Last edited by Bohandas; 2020-09-06 at 11:20 PM.
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    Default Re: Is Alchemy Consider To Be Scientific?

    Quote Originally Posted by Bohandas View Post
    Has anybody brought up that the transmutation of lead into gold has been proven possible. It goes slow, racks up a staggeringly enormous power bill, and requires equipment that takes up more space than a football field, but it CAN be done.
    "I don't mean to be pedantic or anything, but the color of gold... is gold. That's why it's called gold. What YOU have discovered, if it has a name, is some... Green."

    (Couldn't resist.)

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    Quote Originally Posted by Tarmor View Post
    "I don't mean to be pedantic or anything, but the color of gold... is gold. That's why it's called gold. What YOU have discovered, if it has a name, is some... Green."

    (Couldn't resist.)
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    Default Re: Is Alchemy Consider To Be Scientific?

    Quote Originally Posted by Fyraltari View Post
    Science is open-minded by principle.The difference between the scientific method and every single other "knoledge tradtion" in the world (like alchemy) is that science admits that it is starting from a position of ignorance. Rather than make a grandstanding declaration of "this is how the world works" and try to retrofit the facts observed into that (like alchemy does with the 4 elements), science starts with the observed facts and try to figure out how the world works form there. It's the most open-mended approach possible.

    That there are parts of traditionnal medicine that works is very much the point of the post you quoted. But it doens't mean that the foundations of traditionnal medicine are shaky as all hell. So we're getting rid of the things that don't work. We're getting rid of the nonsense that people came up with to explain the things that work, like acupuncture. And, while we're applying the things that work we try to figure out how they work so we can make more of the same. We've known for the longest time that willow bark helped agaisnt headache but it's only until we discovered it contained aspirin that we made real progress.
    Open minded by principle, yes. By action and attitude? often no.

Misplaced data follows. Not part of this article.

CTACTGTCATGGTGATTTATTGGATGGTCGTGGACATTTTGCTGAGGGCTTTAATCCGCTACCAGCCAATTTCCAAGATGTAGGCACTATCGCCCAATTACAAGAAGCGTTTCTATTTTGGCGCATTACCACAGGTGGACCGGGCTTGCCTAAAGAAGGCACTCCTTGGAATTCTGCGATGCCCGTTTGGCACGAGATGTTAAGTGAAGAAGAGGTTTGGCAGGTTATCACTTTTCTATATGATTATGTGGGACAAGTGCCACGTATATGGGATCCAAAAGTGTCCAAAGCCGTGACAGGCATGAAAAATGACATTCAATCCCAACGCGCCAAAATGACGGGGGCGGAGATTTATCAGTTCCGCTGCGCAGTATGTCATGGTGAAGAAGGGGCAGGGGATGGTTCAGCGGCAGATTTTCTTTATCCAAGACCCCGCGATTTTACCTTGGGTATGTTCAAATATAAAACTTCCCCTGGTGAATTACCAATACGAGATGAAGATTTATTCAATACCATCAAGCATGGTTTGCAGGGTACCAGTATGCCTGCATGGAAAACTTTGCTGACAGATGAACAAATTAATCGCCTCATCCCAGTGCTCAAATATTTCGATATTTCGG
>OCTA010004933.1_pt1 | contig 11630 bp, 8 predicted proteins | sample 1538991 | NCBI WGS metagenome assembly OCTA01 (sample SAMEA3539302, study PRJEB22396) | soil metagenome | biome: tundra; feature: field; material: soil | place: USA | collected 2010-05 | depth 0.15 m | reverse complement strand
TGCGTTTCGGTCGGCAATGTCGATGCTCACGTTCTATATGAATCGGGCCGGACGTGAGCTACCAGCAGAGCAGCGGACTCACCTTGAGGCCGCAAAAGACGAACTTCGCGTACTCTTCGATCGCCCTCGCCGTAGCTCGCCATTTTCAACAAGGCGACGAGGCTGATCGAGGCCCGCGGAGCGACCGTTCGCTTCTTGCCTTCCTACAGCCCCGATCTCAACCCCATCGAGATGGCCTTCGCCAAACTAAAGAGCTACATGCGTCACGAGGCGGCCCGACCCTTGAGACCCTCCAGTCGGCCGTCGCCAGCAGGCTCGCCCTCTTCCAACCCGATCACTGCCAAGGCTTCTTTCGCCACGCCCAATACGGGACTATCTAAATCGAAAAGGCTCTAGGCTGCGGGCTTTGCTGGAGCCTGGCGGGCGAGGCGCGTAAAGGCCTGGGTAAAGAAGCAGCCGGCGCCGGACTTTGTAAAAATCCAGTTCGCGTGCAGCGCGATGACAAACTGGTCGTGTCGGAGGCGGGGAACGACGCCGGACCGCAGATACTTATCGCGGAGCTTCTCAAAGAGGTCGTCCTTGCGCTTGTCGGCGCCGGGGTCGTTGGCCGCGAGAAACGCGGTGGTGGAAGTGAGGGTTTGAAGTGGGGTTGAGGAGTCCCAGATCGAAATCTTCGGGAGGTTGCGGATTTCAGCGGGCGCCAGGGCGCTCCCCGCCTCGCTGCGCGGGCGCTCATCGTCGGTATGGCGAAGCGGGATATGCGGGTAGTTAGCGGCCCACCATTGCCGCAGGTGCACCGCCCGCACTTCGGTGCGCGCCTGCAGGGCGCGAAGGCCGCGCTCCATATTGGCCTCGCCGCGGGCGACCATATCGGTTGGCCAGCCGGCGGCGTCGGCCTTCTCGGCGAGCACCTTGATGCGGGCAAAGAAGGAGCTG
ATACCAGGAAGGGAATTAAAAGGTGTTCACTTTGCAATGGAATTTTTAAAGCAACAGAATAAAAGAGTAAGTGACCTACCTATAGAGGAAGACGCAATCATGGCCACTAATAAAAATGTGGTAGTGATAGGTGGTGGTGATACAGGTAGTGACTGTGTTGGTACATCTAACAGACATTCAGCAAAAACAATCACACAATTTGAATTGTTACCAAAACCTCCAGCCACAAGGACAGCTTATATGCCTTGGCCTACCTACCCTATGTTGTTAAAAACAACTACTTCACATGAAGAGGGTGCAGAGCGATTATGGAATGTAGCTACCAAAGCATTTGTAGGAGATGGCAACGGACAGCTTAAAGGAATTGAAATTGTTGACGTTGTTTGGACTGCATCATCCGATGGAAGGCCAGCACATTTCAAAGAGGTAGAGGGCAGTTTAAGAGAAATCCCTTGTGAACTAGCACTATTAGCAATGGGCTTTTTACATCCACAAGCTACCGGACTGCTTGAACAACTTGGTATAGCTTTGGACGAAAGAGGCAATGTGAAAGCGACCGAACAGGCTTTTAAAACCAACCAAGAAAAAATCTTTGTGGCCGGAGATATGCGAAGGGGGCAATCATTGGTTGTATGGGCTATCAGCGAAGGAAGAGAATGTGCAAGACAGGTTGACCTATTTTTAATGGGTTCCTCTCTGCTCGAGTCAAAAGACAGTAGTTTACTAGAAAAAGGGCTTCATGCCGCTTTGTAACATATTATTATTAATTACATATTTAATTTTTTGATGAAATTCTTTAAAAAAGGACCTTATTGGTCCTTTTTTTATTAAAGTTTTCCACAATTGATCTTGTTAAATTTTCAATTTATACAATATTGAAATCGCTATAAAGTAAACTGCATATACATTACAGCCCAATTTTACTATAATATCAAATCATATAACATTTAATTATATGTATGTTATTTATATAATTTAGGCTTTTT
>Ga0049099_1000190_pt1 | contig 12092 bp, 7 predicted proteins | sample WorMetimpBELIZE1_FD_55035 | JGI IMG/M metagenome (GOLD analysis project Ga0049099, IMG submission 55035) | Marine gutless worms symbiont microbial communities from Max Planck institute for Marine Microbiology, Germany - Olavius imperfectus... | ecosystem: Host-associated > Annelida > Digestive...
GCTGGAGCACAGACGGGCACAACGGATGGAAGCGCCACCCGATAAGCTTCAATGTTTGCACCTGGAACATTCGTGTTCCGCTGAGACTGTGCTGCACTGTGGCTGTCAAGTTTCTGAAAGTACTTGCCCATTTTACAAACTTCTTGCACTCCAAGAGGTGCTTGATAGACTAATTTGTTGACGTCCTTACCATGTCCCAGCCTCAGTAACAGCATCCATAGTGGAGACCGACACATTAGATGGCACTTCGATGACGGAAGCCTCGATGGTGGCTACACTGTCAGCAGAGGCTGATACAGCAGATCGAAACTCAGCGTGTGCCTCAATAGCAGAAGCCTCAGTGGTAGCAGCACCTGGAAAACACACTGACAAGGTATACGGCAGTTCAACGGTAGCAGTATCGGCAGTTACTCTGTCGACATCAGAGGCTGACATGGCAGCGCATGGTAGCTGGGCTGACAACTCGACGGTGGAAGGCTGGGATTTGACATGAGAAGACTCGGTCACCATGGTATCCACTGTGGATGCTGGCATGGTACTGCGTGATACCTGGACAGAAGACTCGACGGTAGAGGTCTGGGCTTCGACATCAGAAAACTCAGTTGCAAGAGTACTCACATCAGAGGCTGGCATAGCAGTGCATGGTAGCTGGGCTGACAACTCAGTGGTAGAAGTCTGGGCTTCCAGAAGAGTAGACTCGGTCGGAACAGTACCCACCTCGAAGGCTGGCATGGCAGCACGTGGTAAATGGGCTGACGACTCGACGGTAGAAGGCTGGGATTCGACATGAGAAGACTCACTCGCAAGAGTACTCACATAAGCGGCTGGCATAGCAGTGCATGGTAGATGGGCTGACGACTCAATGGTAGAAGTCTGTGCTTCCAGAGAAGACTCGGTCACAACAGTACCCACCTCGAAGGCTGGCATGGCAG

By issue is not with dismissing the parts of traditional medicine that don't work but that it it is often done so without proper testing and often deeply out of context in ways that will skew results (looking at certain extracts vs whole treatments for example) I basically look at traditional medicine as a bunch of rationalized (but not per se rational) grab bag of ideas based on often long experience of near random testing. It is a very long set of observational trials of low quality but they may well have collected something interesting with all the phooey. So for all the talk of science being open minded and rational many people who claim to espouse it don't live up to anything close to the ideal. Just because some of it...really sunlight and 2 atoms of basil water?? REALLY?....is total male-bovine-post-digestive-matter doesn't mean that the whole can be dismissed. I think one of science's strength is that it can learn from things when it actually applied like it says on the tin.

    as for "progress" on the asprin front....eh? I would generally say that if you have the ability to cure a headache that is all the progress most people NEED ... pain to no pain...it is better that we learned the the exact acid that was the active ingredient, the ability to synthesize it, and from there the principles that allowed us to develop new painkiller....yes I do. But I don't think that stops the willow bark from being real medicine. The willow bark is not fake, and that is the point I'm aiming at. Sure the asprin from Bayer is going to be of a more reliable dose, have lower chance on contaminants etc and has other things that make it superior but that just make it better medicine not somehow more real. And that's my point there is a real-vs-traditional dichotomy that is not needed in most cases. There is effective and ineffective medicine. and plenty of "real" medicine is utter quackery (P-hacking, bad sampling, inappropriate comparisons, only publishing favorable results, replication study failure, the entire fields of phrenology, etc) that has been dressed up in the socially appropriate norms and given the blessing of the ideological high priests (peer viewed papers).

    and Veti...yes I compared to sugar pills over "no treatment" precisely because I wanted to remove that effect from the statement.

    And yup rushlights work. It is not that the light isn't real...we just have BETTER lights now. Kinda like we have better ways of moving goods from one place to another than by domestic animal, most of the time. Sometime, in some often unusual situations the pack mule is still the better option. And we can become blind to best way to handle a problem just because we dismiss things that are low on the progress ladder.

    The advantage of science is that is can learn from its mistakes pretty well...and because of that in 50 years we will look back on what we see today as unassailable truths, real science, etc with laughter and derision. Odds are on whole subfields being tossed are quite high. It's the best we've got but it is nowhere near as perfect as many people seem to think it is.